Loudspeaker - Other Driver Designs - Ribbon and Planar Magnetic Loudspeakers

Ribbon and Planar Magnetic Loudspeakers

A ribbon speaker consists of a thin metal-film ribbon suspended in a magnetic field. The electrical signal is applied to the ribbon, which moves with it to create the sound. The advantage of a ribbon driver is that the ribbon has very little mass; thus, it can accelerate very quickly, yielding very good high-frequency response. Ribbon loudspeakers are often very fragile—some can be torn by a strong gust of air. Most ribbon tweeters emit sound in a dipole pattern. A few have backings that limit the dipole radiation pattern. Above and below the ends of the more or less rectangular ribbon, there is less audible output due to phase cancellation, but the precise amount of directivity depends on ribbon length. Ribbon designs generally require exceptionally powerful magnets, which makes them costly to manufacture. Ribbons have a very low resistance that most amplifiers cannot drive directly. As a result, a step down transformer is typically used to increase the current through the ribbon. The amplifier "sees" a load that is the ribbon's resistance times the transformer turns ratio squared. The transformer must be carefully designed so that its frequency response and parasitic losses do not degrade the sound, further increasing cost and complication relative to conventional designs.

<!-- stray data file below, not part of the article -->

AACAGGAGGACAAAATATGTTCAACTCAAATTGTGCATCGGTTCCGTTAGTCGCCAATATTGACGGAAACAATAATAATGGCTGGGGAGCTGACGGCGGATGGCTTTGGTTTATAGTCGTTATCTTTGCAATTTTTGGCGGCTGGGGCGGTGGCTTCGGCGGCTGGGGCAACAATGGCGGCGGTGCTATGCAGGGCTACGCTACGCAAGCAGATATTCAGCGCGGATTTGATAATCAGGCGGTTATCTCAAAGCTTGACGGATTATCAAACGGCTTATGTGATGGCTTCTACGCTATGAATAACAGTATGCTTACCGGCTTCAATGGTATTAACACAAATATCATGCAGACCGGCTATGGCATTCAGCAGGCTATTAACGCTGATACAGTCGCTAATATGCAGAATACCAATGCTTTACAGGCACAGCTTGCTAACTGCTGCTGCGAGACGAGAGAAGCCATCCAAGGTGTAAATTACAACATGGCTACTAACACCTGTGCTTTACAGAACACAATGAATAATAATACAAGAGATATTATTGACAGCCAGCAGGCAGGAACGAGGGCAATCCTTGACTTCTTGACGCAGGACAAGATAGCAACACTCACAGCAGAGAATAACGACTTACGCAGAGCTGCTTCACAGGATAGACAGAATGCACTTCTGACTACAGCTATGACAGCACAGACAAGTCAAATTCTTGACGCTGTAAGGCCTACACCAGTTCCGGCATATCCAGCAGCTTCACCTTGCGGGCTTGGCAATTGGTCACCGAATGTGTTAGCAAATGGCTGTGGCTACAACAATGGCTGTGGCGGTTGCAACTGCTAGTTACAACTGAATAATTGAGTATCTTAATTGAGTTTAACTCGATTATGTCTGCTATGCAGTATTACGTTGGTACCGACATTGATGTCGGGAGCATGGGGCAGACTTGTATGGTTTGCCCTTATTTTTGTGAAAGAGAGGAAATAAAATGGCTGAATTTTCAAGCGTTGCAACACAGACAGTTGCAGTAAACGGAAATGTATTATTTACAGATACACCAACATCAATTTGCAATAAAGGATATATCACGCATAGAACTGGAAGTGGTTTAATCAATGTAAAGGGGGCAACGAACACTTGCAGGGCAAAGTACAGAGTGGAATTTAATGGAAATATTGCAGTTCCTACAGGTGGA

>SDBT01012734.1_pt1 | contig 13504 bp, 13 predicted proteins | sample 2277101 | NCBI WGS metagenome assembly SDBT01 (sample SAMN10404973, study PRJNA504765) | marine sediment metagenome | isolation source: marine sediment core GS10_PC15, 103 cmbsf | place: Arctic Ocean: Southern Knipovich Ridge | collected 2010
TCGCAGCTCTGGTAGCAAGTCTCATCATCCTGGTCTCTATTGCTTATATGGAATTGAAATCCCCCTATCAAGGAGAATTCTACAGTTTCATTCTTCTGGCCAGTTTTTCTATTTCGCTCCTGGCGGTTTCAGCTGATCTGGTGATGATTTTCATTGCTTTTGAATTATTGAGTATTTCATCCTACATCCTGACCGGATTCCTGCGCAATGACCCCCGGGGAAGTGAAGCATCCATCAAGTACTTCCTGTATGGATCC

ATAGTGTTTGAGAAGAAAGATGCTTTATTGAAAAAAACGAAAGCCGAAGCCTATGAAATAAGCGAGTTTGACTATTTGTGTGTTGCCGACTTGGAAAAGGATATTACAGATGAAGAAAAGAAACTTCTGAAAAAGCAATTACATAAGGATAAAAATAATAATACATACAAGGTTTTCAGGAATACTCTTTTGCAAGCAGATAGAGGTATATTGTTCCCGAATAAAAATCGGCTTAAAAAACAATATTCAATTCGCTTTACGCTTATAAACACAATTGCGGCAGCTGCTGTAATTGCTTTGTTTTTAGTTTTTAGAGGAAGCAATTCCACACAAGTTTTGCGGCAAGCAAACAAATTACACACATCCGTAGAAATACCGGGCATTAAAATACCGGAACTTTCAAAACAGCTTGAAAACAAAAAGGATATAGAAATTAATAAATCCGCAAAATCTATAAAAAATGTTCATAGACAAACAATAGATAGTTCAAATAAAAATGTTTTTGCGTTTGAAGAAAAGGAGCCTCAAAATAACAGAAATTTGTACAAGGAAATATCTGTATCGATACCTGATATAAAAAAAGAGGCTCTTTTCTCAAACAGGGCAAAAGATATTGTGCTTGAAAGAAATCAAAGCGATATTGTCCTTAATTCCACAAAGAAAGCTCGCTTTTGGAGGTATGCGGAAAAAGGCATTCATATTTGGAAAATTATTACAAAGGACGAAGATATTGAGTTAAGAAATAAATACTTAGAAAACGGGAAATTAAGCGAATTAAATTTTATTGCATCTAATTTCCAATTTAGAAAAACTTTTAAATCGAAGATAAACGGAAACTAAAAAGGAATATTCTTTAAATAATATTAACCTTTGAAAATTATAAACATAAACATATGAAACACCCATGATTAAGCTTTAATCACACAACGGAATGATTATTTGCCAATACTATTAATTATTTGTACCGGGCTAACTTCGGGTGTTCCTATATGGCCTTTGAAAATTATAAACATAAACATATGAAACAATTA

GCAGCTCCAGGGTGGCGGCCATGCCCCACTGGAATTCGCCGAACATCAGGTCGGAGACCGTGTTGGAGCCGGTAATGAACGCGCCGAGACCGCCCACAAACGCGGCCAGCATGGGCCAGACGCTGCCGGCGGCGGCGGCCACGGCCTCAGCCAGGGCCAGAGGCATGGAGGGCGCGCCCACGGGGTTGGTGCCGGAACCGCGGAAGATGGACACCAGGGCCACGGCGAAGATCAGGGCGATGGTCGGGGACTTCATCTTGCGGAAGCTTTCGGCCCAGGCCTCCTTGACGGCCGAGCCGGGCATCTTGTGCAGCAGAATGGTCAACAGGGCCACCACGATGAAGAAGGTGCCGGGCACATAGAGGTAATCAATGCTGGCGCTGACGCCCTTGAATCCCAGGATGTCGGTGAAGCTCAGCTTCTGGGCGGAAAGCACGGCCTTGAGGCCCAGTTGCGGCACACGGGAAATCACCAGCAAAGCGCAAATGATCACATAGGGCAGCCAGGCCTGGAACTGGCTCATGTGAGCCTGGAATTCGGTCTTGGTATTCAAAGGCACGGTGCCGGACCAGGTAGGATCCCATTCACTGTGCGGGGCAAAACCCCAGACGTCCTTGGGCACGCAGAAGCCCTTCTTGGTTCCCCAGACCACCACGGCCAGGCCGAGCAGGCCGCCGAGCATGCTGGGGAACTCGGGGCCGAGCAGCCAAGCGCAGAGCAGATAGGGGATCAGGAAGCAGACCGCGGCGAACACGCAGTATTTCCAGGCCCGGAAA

Planar magnetic speakers (having printed or embedded conductors on a flat diaphragm) are sometimes described as ribbons, but are not truly ribbon speakers. The term planar is generally reserved for speakers with roughly rectangular flat surfaces that radiate in a bipolar (i.e., front and back) manner. Planar magnetic speakers consist of a flexible membrane with a voice coil printed or mounted on it. The current flowing through the coil interacts with the magnetic field of carefully placed magnets on either side of the diaphragm, causing the membrane to vibrate more or less uniformly and without much bending or wrinkling. The driving force covers a large percentage of the membrane surface and reduces resonance problems inherent in coil-driven flat diaphragms.

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